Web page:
Allan, a pit bull of a tabloid editor if there ever was one, was a mentor to Angelo. He was editor of the Telegraph back when Angelo was a cub reporter there; after Allan took the reins of the Post in 2001, Angelo became one of Allan’s top newsroom lieutenants. But they also clashed over strategy, as Allan resisted the Web-first gospel that Angelo and his digital team were preaching. Additionally, it’s worth noting that Allan is a documented Trump cheerleader—he was notably seen sporting a MAGA baseball cap in the Post newsroom during the 2016 campaigns.
While the Post has always leaned right tonally under Murdoch—particularly in its fire-breathing opinion pages—Murdoch and Trump are known to speak regularly, and members of the newsroom, according to someone familiar with the dynamic, suspect that the Post might become more of a Trump mouthpiece as the 2020 election season heats up. The opinion programming at Murdoch’s American cable-news powerhouse is already a veritable mouthpiece. But The Wall Street Journal, which Murdoch also owns, has broken a string of big stories that are problematic for Trump, and there have been instances where its conservative editorial pages were sharply critical of administration policy.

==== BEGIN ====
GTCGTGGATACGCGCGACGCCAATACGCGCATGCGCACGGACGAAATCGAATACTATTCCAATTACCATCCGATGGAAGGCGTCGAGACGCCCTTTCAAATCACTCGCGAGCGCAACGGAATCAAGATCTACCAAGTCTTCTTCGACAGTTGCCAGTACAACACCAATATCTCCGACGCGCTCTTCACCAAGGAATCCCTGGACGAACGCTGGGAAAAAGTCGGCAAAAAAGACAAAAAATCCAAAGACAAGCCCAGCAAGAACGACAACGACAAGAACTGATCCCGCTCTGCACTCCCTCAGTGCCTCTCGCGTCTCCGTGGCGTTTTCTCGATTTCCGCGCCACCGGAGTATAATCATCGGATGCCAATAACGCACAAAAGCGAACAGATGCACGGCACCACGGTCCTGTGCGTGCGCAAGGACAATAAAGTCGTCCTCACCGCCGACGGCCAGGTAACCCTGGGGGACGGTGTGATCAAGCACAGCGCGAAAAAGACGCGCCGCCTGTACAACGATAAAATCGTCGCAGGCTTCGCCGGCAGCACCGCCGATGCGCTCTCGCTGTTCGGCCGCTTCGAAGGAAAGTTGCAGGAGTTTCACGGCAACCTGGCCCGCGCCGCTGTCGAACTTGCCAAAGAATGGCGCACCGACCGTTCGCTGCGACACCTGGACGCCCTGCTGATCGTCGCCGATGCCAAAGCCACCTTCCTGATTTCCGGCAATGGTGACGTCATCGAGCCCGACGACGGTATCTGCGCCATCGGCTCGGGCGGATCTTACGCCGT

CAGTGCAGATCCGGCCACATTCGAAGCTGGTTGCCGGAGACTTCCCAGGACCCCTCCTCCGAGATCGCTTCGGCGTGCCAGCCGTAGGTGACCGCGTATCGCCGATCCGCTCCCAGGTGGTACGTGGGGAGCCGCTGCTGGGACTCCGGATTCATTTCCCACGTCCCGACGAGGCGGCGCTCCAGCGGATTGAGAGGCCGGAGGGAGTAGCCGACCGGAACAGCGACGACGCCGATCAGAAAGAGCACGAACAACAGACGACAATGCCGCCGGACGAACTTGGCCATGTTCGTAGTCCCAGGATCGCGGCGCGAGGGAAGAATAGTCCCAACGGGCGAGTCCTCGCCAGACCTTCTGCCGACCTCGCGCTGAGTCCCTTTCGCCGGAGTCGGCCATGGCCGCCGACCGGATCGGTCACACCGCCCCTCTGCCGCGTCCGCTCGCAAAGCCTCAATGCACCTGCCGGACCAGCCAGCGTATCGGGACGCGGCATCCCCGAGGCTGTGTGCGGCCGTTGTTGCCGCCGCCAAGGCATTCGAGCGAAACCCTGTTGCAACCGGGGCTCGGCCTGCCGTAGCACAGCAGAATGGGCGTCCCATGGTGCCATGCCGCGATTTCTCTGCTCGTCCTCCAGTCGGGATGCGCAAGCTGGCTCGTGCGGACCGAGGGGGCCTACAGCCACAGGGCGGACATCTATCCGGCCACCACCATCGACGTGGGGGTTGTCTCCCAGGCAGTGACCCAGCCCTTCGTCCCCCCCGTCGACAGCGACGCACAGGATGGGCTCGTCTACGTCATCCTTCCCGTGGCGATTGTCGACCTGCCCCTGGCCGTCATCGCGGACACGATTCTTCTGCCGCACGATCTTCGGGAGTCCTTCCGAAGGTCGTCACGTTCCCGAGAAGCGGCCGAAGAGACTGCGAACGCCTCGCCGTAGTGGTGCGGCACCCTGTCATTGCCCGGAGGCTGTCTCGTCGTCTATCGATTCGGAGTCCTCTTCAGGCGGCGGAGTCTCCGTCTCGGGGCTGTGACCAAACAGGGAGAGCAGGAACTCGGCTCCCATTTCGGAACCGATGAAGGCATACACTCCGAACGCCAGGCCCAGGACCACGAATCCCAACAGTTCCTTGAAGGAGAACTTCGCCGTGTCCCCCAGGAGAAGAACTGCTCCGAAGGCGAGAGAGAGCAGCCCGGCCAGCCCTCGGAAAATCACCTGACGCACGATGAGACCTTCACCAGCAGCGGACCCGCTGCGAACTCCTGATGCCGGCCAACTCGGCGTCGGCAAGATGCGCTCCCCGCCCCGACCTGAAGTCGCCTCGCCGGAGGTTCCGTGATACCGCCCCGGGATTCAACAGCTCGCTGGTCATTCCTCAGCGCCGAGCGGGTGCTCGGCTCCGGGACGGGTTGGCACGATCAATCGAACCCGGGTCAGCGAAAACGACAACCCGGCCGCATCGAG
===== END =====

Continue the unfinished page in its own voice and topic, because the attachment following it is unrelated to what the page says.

Palace intrigue aside, the timing of Angelo’s departure coincides with another professional narrative. For the past few years, James Murdoch has been out of the loop at News Corp, which is run by Rupert and James’s brother, Lachlan, and instead focused on his role as C.E.O. of sister company 21st Century Fox. And with 21CF’s sale to Disney entering the home stretch, James will soon be a free agent. As I reported in September, James has taken an office in downtown Manhattan, which is expected to serve as the command center for his post-Fox career, which a source told me will likely involve investing “in a handful of efforts” in media, tech, and other areas. Bloomberg confirmed the establishment of Murdoch’s office earlier this week, reporting that it would have a staff of about 10 people.
After Angelo’s News Corp departure was announced, multiple media insiders immediately speculated to me that he would join James in his new endeavor—a move that seems almost like a plot arc from Succession. But people who know both men told me that’s not in the cards right now. Instead, those who know Angelo say they wouldn’t be surprised if he ended up veering into the television realm. One of his big projects over the past couple of years was selling a show to the Fox stations based on the Post’s legendary gossip franchise, Page Six. (Side note: Angelo’s wife, Rebecca, is a former journalist-turned-television writer.)
In a farewell statement, News Corp C.E.O. Robert Thomson said, “We thank Jesse Angelo for his many and varied contributions to our company as a journalist, editor, and publisher, and for his leadership during the digital transformation of the Post.”